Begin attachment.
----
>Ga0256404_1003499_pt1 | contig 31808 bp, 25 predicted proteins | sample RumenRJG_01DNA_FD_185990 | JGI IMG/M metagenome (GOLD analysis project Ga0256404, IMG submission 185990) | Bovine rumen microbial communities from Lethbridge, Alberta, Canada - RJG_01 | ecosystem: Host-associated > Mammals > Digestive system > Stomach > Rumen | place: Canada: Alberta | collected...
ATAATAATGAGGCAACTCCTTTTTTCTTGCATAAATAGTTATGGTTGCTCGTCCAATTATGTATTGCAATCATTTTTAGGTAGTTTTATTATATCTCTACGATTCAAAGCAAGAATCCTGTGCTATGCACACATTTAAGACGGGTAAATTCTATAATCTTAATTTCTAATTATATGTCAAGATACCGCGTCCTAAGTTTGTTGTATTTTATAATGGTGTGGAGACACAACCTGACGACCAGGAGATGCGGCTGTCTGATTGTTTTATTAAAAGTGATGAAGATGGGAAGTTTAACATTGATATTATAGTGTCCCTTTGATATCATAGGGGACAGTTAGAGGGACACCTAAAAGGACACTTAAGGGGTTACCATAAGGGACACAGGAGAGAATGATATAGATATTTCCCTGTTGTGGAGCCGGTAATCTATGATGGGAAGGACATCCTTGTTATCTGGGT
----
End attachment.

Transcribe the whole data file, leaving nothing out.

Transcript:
>Ga0256404_1003499_pt1 | contig 31808 bp, 25 predicted proteins | sample RumenRJG_01DNA_FD_185990 | JGI IMG/M metagenome (GOLD analysis project Ga0256404, IMG submission 185990) | Bovine rumen microbial communities from Lethbridge, Alberta, Canada - RJG_01 | ecosystem: Host-associated > Mammals > Digestive system > Stomach > Rumen | place: Canada: Alberta | collected...
ATAATAATGAGGCAACTCCTTTTTTCTTGCATAAATAGTTATGGTTGCTCGTCCAATTATGTATTGCAATCATTTTTAGGTAGTTTTATTATATCTCTACGATTCAAAGCAAGAATCCTGTGCTATGCACACATTTAAGACGGGTAAATTCTATAATCTTAATTTCTAATTATATGTCAAGATACCGCGTCCTAAGTTTGTTGTATTTTATAATGGTGTGGAGACACAACCTGACGACCAGGAGATGCGGCTGTCTGATTGTTTTATTAAAAGTGATGAAGATGGGAAGTTTAACATTGATATTATAGTGTCCCTTTGATATCATAGGGGACAGTTAGAGGGACACCTAAAAGGACACTTAAGGGGTTACCATAAGGGACACAGGAGAGAATGATATAGATATTTCCCTGTTGTGGAGCCGGTAATCTATGATGGGAAGGACATCCTTGTTATCTGGGT